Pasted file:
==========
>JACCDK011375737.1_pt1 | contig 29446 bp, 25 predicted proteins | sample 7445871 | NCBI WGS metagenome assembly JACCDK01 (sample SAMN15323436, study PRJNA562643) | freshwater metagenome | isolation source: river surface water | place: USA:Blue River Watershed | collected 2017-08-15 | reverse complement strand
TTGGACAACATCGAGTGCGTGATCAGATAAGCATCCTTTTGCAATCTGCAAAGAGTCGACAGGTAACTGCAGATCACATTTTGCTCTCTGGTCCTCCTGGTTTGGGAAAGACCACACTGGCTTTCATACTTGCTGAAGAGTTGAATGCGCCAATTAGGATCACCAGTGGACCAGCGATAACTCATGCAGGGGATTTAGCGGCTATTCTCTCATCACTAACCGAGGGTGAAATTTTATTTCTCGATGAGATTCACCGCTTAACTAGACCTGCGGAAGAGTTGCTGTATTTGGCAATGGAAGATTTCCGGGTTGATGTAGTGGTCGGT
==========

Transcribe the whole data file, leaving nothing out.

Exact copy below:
>JACCDK011375737.1_pt1 | contig 29446 bp, 25 predicted proteins | sample 7445871 | NCBI WGS metagenome assembly JACCDK01 (sample SAMN15323436, study PRJNA562643) | freshwater metagenome | isolation source: river surface water | place: USA:Blue River Watershed | collected 2017-08-15 | reverse complement strand
TTGGACAACATCGAGTGCGTGATCAGATAAGCATCCTTTTGCAATCTGCAAAGAGTCGACAGGTAACTGCAGATCACATTTTGCTCTCTGGTCCTCCTGGTTTGGGAAAGACCACACTGGCTTTCATACTTGCTGAAGAGTTGAATGCGCCAATTAGGATCACCAGTGGACCAGCGATAACTCATGCAGGGGATTTAGCGGCTATTCTCTCATCACTAACCGAGGGTGAAATTTTATTTCTCGATGAGATTCACCGCTTAACTAGACCTGCGGAAGAGTTGCTGTATTTGGCAATGGAAGATTTCCGGGTTGATGTAGTGGTCGGT